I’m not here to tell you how to get what you want from God while you are alive, and how to get to heaven when you die. This is not the church of your experience. I like to make that clear up front, so if you stumbled in here hoping for the formula for pleasing God and being rewarded for your effort, you can leave in time to get to one of the places where that hope might be realized. We have a different agenda here. Here, we are about waking up and doing what is ours to do whether we want to or not, whether it pays off handsomely or not, every day for the rest of our lives.
How’s that for drudgery and boredom? Where can you beat that for complete absence of curb ap-peal? There better be some fine selling point here, or this will be the last time I’m likely to see any of you. Why would any of us sign up for this kind of undertaking unless there is something really good in it for us? Here’s the bad news. There is nothing in it for us beyond living the life that is our life to life.
Everything but this comes with a selling point, with what’s in it for us, with what we are going to get out of it. Heaven, you know. Fame, fortune and glory. Not this. All we get out of living the life we are called to live is living the life we are called to live. Why would we do it? Only one reason. We know that’s where the life is to be found. How do we know that? By having looked everywhere else for it.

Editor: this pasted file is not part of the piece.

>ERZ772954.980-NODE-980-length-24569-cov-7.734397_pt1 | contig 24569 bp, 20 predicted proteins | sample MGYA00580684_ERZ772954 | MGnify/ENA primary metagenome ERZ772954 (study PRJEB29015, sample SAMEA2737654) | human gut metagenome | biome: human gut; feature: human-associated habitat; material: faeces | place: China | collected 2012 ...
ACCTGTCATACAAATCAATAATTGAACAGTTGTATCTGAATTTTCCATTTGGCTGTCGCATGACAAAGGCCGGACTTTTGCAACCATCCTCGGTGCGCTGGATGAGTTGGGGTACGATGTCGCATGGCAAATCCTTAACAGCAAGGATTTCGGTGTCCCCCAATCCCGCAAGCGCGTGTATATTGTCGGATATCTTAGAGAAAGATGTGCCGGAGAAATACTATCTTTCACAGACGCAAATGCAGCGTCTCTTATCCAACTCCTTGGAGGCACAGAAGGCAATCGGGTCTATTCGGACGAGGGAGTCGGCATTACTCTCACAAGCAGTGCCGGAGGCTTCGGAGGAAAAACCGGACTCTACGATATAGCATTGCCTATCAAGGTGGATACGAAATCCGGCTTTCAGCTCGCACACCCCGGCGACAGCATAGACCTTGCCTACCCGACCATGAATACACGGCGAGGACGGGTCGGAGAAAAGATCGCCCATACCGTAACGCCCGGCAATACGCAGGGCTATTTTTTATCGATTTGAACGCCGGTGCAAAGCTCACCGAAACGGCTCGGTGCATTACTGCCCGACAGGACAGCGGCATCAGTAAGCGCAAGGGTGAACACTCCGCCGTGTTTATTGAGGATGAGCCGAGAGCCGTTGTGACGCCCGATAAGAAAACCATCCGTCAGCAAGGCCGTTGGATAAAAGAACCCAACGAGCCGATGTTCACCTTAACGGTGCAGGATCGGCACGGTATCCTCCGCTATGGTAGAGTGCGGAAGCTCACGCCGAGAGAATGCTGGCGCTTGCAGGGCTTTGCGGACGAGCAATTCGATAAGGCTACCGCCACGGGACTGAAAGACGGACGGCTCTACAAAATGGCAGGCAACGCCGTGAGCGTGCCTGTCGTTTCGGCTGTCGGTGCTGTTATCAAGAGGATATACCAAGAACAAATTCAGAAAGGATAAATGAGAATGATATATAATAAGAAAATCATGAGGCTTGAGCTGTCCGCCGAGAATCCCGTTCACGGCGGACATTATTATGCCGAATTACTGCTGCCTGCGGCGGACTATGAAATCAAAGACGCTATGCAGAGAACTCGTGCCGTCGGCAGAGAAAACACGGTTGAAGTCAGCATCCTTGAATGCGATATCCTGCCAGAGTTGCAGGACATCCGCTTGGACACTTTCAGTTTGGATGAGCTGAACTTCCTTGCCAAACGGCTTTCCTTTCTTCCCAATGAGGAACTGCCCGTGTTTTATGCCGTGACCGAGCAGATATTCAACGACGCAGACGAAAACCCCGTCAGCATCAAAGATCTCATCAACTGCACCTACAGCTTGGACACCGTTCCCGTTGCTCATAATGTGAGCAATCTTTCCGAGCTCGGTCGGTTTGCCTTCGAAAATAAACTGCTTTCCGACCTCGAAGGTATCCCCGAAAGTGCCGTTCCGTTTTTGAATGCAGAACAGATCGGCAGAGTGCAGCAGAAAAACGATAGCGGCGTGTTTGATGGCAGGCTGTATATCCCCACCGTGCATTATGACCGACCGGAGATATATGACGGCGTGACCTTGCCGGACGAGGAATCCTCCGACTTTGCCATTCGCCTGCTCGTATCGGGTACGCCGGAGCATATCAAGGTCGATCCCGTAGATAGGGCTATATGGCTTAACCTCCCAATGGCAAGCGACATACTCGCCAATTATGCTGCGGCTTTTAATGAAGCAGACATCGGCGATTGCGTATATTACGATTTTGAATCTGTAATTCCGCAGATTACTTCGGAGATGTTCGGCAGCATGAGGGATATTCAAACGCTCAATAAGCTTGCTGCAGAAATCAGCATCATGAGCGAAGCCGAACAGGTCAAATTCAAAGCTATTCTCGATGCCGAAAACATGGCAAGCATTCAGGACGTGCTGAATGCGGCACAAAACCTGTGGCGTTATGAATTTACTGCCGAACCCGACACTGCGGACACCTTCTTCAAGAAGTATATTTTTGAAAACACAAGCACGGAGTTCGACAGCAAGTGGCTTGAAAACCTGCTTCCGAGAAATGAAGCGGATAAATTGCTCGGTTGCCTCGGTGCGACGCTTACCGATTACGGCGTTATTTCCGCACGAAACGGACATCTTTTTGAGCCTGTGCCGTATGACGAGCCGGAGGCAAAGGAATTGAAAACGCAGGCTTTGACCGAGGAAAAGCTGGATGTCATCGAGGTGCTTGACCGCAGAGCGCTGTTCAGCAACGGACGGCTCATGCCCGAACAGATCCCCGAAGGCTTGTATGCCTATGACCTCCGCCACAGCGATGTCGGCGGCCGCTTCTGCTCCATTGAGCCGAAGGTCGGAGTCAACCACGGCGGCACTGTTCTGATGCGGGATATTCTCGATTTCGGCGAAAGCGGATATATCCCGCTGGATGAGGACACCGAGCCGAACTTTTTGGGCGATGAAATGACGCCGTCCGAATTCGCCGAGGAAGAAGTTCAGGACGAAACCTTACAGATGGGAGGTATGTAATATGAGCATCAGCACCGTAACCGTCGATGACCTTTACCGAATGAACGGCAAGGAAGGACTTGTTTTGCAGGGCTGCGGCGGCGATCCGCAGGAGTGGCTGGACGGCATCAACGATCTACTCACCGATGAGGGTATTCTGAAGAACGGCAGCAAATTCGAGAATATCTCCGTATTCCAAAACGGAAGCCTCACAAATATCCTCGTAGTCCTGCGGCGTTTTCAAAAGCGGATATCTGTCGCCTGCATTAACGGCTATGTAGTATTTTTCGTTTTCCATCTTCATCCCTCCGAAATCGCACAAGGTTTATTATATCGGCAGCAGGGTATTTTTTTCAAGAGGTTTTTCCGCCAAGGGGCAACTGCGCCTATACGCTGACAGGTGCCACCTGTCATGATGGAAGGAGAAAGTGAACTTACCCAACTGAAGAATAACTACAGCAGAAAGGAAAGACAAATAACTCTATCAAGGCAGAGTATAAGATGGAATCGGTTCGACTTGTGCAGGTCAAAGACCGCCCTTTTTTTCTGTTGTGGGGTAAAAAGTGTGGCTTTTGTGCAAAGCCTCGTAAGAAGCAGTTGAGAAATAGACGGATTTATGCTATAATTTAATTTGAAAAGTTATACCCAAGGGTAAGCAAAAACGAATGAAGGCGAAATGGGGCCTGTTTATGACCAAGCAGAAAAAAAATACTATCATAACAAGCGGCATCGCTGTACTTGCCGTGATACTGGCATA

We have to be at the end of our rope. We have to have tried the lights and action of Gay Paree, or some reasonable facsimile thereof. We have to know the emptiness of all that purports to be life, before we have what it takes to sign on for life with what is life. If you aren’t here because you know you have to be here, I’m not going to have anything to say to you to keep you here. But, if you are looking for life and are willing to do what it takes to be alive, because you know that’s the experience that life is all about, I hope I have something to say that you can hear.
It starts with this. Here is the formula for being increasingly awake, aware, and alive: Curiosity, Clarity, Courage, Commitment. We have to be curious about life, clear about how things are and what needs to be done about it—about what is important. We have to have the courage to act upon what we know. And we have commit ourselves to action, to doing what needs to be done. That’s it. The action will produce a shift in how things are, and we will have to repeat the process, ad infinitum, until we die, and maybe beyond. That’s the plan for the rest of your life.
The kink in the process is our propensity for denial. James Hollis says the primary form of pathology is denial. Everything that is wrong about the world, and life, and our lives is grounded in, and flows from, denial. From pretending that things are not what they are. From pretending that we are not pretending. From fooling ourselves. From shooting ourselves in the foot. From telling ourselves what we want to hear.